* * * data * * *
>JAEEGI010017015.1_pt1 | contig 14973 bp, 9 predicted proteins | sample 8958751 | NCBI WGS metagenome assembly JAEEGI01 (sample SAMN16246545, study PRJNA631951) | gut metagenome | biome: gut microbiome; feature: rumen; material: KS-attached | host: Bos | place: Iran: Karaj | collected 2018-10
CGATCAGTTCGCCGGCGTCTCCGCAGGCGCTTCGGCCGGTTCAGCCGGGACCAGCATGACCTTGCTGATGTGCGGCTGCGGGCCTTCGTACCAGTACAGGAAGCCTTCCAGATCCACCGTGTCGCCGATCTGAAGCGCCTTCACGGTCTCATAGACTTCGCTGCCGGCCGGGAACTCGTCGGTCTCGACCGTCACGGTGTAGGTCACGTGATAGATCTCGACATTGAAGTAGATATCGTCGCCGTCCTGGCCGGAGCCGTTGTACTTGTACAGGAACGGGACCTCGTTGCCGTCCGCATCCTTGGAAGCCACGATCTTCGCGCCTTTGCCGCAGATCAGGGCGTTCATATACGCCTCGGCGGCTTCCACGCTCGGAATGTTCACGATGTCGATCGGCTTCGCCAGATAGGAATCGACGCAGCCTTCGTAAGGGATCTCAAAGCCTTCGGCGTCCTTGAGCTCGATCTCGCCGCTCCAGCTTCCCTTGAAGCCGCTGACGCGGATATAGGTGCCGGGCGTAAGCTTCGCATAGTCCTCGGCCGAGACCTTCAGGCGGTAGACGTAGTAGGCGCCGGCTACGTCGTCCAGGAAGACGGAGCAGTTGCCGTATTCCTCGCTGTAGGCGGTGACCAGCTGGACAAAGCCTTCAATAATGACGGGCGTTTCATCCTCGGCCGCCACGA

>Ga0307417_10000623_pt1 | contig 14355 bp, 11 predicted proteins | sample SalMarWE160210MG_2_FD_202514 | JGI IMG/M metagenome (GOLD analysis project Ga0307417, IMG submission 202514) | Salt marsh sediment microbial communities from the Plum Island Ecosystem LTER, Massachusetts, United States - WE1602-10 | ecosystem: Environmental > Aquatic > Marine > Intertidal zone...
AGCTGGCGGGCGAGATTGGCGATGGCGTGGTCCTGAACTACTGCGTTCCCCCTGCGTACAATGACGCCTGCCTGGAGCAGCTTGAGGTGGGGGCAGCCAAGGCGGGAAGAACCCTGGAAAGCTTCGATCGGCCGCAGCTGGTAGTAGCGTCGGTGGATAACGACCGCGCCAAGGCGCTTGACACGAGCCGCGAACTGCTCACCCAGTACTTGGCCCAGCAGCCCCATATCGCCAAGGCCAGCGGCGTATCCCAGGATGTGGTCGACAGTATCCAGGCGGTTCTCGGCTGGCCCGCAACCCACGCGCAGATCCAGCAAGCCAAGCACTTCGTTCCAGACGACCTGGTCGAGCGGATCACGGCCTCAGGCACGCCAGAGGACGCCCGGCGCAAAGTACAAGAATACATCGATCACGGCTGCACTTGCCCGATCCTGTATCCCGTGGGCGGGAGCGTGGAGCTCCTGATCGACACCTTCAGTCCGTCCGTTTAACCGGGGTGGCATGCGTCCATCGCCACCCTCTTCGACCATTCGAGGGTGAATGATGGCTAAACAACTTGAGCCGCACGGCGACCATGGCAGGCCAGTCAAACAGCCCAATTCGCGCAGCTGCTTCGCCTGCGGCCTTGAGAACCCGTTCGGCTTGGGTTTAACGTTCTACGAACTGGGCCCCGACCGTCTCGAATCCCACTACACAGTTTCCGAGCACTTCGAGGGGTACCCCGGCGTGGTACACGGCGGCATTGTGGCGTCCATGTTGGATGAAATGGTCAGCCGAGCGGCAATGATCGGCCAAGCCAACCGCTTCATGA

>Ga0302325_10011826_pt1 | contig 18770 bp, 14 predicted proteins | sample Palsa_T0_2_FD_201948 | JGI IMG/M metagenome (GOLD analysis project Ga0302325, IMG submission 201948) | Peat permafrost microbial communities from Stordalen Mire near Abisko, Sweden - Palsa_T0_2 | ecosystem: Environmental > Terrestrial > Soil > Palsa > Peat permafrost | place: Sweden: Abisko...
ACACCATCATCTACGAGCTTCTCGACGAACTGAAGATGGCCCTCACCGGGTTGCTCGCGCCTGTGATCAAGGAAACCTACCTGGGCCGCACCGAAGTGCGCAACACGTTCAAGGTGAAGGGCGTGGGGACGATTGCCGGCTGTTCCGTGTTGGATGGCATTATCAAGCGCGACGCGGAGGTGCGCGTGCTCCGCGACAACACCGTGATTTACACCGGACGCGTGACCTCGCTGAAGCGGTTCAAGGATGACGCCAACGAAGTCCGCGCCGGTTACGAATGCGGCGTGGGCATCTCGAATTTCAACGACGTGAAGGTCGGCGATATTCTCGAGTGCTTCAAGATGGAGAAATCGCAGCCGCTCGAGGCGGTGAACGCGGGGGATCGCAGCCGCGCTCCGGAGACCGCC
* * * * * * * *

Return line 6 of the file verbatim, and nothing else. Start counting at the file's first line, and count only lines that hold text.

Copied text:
ACACCATCATCTACGAGCTTCTCGACGAACTGAAGATGGCCCTCACCGGGTTGCTCGCGCCTGTGATCAAGGAAACCTACCTGGGCCGCACCGAAGTGCGCAACACGTTCAAGGTGAAGGGCGTGGGGACGATTGCCGGCTGTTCCGTGTTGGATGGCATTATCAAGCGCGACGCGGAGGTGCGCGTGCTCCGCGACAACACCGTGATTTACACCGGACGCGTGACCTCGCTGAAGCGGTTCAAGGATGACGCCAACGAAGTCCGCGCCGGTTACGAATGCGGCGTGGGCATCTCGAATTTCAACGACGTGAAGGTCGGCGATATTCTCGAGTGCTTCAAGATGGAGAAATCGCAGCCGCTCGAGGCGGTGAACGCGGGGGATCGCAGCCGCGCTCCGGAGACCGCC